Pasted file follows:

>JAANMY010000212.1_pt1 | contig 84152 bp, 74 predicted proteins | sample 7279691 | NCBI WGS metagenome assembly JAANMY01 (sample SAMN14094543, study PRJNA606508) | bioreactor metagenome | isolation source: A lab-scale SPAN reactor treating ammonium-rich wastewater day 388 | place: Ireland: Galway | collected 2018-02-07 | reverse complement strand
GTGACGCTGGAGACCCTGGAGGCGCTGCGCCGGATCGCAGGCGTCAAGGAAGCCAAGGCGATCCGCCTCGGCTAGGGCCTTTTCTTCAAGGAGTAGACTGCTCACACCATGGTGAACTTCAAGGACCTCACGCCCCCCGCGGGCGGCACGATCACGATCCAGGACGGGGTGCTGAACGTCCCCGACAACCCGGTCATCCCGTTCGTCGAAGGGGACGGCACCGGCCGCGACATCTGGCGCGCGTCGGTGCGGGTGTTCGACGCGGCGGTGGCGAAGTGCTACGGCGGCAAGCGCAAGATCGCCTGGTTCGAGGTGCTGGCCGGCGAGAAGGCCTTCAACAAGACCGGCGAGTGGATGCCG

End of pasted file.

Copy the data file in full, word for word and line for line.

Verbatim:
>JAANMY010000212.1_pt1 | contig 84152 bp, 74 predicted proteins | sample 7279691 | NCBI WGS metagenome assembly JAANMY01 (sample SAMN14094543, study PRJNA606508) | bioreactor metagenome | isolation source: A lab-scale SPAN reactor treating ammonium-rich wastewater day 388 | place: Ireland: Galway | collected 2018-02-07 | reverse complement strand
GTGACGCTGGAGACCCTGGAGGCGCTGCGCCGGATCGCAGGCGTCAAGGAAGCCAAGGCGATCCGCCTCGGCTAGGGCCTTTTCTTCAAGGAGTAGACTGCTCACACCATGGTGAACTTCAAGGACCTCACGCCCCCCGCGGGCGGCACGATCACGATCCAGGACGGGGTGCTGAACGTCCCCGACAACCCGGTCATCCCGTTCGTCGAAGGGGACGGCACCGGCCGCGACATCTGGCGCGCGTCGGTGCGGGTGTTCGACGCGGCGGTGGCGAAGTGCTACGGCGGCAAGCGCAAGATCGCCTGGTTCGAGGTGCTGGCCGGCGAGAAGGCCTTCAACAAGACCGGCGAGTGGATGCCG